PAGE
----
BUT – if you let judges keep making law, they will eventually start granting polygamous / polyandrous unions, or whatever else suits their fancy

    If you want to support DOMA with the argument that the definition of marriage is “thousands of years old,” you might want to remember that polygamous marriage has been the norm for far, far longer and long before monogamy. This also goes back to the question of “which religion’s beliefs should the .gov recognize.” There are plenty of current religions that allow or even encourage polygamy.

    The government should get out of marriage entirely. If it’s not going to do that, then it needs to recognize all marriages equally.

  10. John Smith Says:

    If we have gay marriage than polygamy should be legal too. I also noticed that the judge ruled that the commonwealth has the right to make the decision whether gay marriage is legal. So that affords rights to the states to make the decision which several have. There are those who argue that the equal protection clause will force the other states to accept gay marriage however that will not fly. Seeing that polygamy was ruled out on US v reynolds in 1878 why did the equal protection clause not protect polygamy? Yes there were anti-bigamy laws at the time same as anti-queer laws today. What makes the queers any better than the polygamists??? The cases have a distinct similarity only the queers fight under the 14th amendment. Does anyone seriously think that polygamy would be acceptable in todays society? Does this mean that if Utah decides to make polygamy legal the other states have to accept it under the 14th amendments equal protection clause? Not hardly.

  11. nk Says:

    What makes the queers any better than the polygamists???

    Err … the first (same sex marriage) is a promise for monogamy?

  12. skipsul Says:

    Let me clarify my point here – don’t be thrown by my using polygamy to make a point.

    We have a judge who has changed law to make policy. This is BAD THING. Anyone who has watched 1st and 2nd amendment cases over the years should be very wary of this thing, regardless of whether you agree with the sentiment of the decision. McDonald and Heller squeaked by with 1 vote, and we had 4 justices willing to set aside law for the sake of their personal policies and beliefs. The judge in the DOMA act has done the same thing, basically saying that the legislature has no right to define a legal framework (marriage). This is dangerous regardless of whether the outcome is desireable.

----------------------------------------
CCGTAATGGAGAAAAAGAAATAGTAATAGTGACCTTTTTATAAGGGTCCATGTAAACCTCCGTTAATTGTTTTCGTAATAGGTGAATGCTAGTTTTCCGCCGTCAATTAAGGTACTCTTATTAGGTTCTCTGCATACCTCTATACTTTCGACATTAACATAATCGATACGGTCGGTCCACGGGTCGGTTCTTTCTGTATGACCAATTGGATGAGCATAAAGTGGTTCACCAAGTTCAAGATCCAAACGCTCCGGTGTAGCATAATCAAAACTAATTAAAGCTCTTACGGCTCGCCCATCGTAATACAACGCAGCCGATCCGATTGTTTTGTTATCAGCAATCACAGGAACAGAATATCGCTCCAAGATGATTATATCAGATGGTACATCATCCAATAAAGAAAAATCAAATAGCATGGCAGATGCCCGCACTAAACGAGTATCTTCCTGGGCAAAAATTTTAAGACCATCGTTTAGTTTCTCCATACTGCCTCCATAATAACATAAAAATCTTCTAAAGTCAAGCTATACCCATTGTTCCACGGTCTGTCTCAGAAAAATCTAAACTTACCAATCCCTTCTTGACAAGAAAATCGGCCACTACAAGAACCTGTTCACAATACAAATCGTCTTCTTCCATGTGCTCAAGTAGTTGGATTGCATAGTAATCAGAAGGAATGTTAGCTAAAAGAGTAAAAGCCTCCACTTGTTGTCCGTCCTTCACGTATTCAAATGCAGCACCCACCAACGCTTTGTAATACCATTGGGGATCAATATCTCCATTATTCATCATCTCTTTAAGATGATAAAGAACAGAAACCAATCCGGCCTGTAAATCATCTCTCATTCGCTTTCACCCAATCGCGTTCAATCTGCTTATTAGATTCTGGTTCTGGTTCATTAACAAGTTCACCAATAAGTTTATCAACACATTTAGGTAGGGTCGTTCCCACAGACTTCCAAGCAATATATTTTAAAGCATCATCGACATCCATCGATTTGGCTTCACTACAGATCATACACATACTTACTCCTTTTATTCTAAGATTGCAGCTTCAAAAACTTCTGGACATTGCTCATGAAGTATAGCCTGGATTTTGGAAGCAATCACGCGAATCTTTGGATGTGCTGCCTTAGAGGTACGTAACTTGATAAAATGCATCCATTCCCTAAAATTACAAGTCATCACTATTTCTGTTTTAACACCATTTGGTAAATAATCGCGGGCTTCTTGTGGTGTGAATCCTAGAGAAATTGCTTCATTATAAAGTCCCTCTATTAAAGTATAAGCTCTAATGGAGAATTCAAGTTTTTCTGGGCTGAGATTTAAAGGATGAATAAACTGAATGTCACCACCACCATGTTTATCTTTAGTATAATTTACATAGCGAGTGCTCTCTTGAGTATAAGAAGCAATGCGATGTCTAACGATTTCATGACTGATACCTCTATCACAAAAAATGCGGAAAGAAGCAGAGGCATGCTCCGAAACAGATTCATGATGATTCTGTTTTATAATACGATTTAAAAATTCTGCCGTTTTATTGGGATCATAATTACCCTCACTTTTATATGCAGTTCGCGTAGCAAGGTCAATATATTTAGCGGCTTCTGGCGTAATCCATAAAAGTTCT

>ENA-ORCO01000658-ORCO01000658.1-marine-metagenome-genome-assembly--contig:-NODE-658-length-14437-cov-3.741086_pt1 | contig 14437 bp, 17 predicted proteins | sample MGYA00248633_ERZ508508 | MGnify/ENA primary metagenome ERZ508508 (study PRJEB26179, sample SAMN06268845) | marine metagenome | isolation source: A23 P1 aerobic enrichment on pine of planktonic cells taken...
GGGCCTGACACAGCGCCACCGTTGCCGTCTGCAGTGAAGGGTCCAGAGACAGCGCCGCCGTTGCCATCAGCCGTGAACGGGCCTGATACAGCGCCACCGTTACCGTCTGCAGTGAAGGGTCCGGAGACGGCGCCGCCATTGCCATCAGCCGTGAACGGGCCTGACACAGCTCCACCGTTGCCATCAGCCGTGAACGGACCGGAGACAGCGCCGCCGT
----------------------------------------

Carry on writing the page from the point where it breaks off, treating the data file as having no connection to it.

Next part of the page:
If you want “equal protection” to be defined to include gay marriage then you have to convince the legislature (Congress) to change the law, AND be prepared to lose if they disagree. You don’t want to leave this to judges because you don’t know what you’ll really get. Let a judge start defining things and you could get polygamy handed down or child marriage (which is something the strict Sharia Muslims would really really like and could argue under “equal protection” and the establishment clause).

    Cheap shots about the “religious reich” only show an underlying prejudice against churchgoers and what they believe. It only shows how you hate the religious as much as you think they hate you, and are totally ignorant of history.

    Regarding the historical definition of marriage Jake, I think I made it pretty clear. Congress was codifying the only form of marriage that America had recognized for the previous 200+ years, as is their right as legislators (national self-determination and all that). Kinda funny that you think government should “get out of marriage” because it is the government who backs up things like divorce laws and compels insurance companies to recognize civil unions.

    As for “recognizing all marriages equally” do you really mean that? Do you really think that the Muslim who brings in a 9 year old child bride/1st cousin should be “treated equally” with other marriages? After all “There are plenty of current religions that allow or even encourage polygamy.”

  13. Jake Says:

    Congress was codifying the only form of marriage that America had recognized for the previous 200+ years, as is their right as legislators (national self-determination and all that).

    Congress doesn’t have the power to codify marriage, only the states do. This judge has not “changed law to make policy,” he has simply noted that the Constitution does not specifically give Congress the power to define marriage, and therefore that power is reserved to the states. If the federal government is going to grant benefits based on marriage, it must equally recognize all marriages allowed by the states – including gay marriages from states that have chosen to allow them.

    Declaring that unconstitutional laws are unconstitutional is one of the jobs of a judge.

    As for “recognizing all marriages equally” do you really mean that? Do you really think that the Muslim who brings in a 9 year old child bride/1st cousin should be “treated equally” with other marriages?